The Pocket Queen: Wrist Techniques and Endurance Training for Drummers

+ This lesson is presented courtesy of The Pocket Queen’s course on Soundfly, Moving at Your Own Tempo. Sign up and learn how to harness your inner groove and your outer authenticity.

Thanks to one of her first music teachers, Ray Fransen, The Pocket Queen learned the importance of practicing good hand and wrist technique at a young age.

Fransen showed her how to generate the power needed to play how she wanted to and taught her strategies for building and maintaining performance endurance so she could continue playing for years and years to come.

In this video lesson, taken directly from her Soundfly course, Moving at Your Own Tempo, she explores a few key components of her early education, which in particular helped to shape a longstanding commitment to wrist and hand exercises that support longevity and endurance in drumming.

Let’s dive in!

Economy of Motion

Powerful playing doesn’t need to be tiring. By cutting out unnecessary movement, PQ is able to direct her energy where it really counts. Thus, she has the performance stamina needed to put her best foot forward throughout the entirety of any show or recording session.

+ Learn more on Flypaper: “The Pocket Queen: What Is Pocket? (Video).”

Stick Technique

There’s more than one way to hold a drumstick and different grips work best in different situations. She expands on this throughout her course, but let’s quickly revisit what PQ just covered in the video above.

Here’s another look at a demonstration from the video:


She holds the stick tightly between her thumb and index finger with the other three fingers resting lightly. Gripping the stick in this manner allows PQ to create a sort of lever motion that is particularly useful when playing something fast.

Here’s what that looks like:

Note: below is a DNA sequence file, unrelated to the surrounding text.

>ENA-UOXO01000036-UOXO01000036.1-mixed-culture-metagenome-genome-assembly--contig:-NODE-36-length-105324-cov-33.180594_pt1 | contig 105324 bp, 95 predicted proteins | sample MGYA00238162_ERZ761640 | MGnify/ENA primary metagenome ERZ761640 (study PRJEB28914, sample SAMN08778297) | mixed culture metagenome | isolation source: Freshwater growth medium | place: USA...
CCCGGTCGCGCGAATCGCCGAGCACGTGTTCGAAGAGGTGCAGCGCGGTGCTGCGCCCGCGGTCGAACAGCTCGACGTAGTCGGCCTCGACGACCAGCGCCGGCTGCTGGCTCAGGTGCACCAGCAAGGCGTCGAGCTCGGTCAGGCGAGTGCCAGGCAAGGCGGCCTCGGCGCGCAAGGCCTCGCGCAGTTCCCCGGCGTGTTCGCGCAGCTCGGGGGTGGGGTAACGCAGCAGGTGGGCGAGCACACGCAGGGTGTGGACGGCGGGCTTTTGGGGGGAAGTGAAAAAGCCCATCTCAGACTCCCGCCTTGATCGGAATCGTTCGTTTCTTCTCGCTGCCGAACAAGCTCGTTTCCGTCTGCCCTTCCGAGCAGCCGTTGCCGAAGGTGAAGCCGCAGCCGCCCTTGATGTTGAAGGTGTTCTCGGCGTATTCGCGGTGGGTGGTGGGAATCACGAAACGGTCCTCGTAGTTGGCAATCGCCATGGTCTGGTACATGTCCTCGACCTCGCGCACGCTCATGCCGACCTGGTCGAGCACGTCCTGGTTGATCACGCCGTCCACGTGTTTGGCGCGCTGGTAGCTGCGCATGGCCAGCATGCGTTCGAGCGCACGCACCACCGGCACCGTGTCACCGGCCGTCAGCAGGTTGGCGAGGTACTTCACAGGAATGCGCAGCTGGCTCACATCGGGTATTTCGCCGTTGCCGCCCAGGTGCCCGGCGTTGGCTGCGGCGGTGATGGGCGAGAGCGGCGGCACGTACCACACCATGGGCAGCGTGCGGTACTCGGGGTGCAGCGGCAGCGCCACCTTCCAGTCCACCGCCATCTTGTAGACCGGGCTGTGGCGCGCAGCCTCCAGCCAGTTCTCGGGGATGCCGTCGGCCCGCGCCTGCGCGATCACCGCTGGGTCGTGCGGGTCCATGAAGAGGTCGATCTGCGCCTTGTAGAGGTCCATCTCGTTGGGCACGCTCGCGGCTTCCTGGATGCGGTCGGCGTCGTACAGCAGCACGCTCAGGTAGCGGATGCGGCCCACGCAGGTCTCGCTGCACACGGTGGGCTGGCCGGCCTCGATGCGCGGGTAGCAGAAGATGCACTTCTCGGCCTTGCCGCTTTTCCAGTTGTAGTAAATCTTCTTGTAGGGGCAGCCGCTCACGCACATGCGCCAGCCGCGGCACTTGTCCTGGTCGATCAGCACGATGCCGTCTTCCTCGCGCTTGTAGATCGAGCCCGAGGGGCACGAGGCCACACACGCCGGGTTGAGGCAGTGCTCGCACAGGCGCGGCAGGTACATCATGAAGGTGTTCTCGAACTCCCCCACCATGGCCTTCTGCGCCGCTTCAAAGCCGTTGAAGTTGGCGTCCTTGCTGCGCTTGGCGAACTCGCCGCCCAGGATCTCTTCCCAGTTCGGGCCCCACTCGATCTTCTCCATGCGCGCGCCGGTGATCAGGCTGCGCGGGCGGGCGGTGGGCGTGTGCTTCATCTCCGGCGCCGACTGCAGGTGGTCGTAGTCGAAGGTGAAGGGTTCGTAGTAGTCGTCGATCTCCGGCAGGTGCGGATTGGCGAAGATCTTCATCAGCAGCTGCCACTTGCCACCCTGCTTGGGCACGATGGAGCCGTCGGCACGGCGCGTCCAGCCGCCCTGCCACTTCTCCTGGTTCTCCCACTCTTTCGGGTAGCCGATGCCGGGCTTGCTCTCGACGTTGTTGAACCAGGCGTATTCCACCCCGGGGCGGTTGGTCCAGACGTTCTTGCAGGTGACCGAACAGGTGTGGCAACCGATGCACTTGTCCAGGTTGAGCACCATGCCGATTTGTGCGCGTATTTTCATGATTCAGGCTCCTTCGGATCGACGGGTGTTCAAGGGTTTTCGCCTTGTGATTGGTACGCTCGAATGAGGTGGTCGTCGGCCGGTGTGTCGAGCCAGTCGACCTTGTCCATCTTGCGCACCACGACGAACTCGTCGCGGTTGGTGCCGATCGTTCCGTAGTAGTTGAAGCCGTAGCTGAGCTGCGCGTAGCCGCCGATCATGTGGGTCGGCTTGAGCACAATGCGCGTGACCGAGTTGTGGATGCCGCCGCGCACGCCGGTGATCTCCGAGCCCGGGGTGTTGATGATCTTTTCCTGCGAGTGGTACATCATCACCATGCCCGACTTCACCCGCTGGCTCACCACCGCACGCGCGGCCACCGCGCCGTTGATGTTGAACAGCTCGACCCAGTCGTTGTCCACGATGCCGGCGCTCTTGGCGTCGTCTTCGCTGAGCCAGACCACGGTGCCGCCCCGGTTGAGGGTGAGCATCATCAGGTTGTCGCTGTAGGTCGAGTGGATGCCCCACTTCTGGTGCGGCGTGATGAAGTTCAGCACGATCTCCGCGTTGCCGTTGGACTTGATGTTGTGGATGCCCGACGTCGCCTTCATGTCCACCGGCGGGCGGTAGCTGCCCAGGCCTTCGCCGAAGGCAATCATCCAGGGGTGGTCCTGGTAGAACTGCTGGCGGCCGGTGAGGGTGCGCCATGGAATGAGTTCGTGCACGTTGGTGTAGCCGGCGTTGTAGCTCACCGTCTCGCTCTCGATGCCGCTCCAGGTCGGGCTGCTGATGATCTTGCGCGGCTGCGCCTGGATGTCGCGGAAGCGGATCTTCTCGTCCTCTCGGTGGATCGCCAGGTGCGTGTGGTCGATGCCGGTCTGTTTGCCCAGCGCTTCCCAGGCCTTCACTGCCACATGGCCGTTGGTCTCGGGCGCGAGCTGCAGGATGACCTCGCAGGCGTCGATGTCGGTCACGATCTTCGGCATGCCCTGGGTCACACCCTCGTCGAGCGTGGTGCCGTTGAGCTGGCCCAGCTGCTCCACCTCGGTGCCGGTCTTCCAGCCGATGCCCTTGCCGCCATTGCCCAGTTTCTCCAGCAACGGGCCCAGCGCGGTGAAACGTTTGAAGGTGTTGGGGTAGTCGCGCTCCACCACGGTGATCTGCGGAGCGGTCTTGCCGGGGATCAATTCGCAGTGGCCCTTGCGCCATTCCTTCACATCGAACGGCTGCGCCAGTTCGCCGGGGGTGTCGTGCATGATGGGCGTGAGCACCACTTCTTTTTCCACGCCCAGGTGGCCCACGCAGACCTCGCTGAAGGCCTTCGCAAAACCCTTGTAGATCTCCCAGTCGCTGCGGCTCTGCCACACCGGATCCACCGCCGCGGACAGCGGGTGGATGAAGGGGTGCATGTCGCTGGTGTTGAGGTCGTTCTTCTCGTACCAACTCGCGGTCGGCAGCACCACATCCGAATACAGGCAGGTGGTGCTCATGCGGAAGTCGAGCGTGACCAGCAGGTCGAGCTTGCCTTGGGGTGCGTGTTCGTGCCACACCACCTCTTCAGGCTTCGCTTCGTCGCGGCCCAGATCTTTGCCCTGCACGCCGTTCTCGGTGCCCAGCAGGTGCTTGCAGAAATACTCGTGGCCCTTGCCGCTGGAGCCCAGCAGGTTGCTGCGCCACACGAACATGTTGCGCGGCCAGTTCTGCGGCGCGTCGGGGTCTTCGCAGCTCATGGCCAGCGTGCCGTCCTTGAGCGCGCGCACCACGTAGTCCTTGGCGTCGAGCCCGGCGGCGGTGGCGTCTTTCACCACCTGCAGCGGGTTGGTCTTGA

And here’s how that looks and sounds with a little more context:

Benefits of Technique and Physical Awareness

Maintaining good physical habits will allow you to have a longer, more fruitful career in general. To prolong your ability to comfortably play your instrument it can be wise to adopt practices like yoga, meditation, or the Alexander Technique.

Really, the key here is to be conscious of your body both at and away from the drum kit. Be aware of the areas where you tend to carry unnecessary tension. Notice which muscles you engage when you play your instrument and check in on your posture regularly.

Try PQ’s warm-up exercise.

Toward the end of the video, PQ demonstrates a simple warm-up activity featuring an open-close-open double-stroke roll. Go ahead and give it a shot now. Drumsticks and a snare are ideal tools for this activity, but in a pinch, a tabletop and a pair of pencils will do.

Try to match PQ’s posture and technique, knowing you may need to make slight adjustments based on your own body. Feel free to revisit the end of the video if you’d like to follow along with PQ.

If you’re already a subscriber, let us know what you come up with on Soundfly’s community Discord!

Keep on Grooving…

Continue your learning with hundreds of lessons on songwriting, mixing, recording and production, composing, beat making, and more on Soundfly, with artist-led courses by Kimbra, Com TruiseJlinKiefer, RJD2, and our new The Pocket Queen: Moving at Your Own Tempo.

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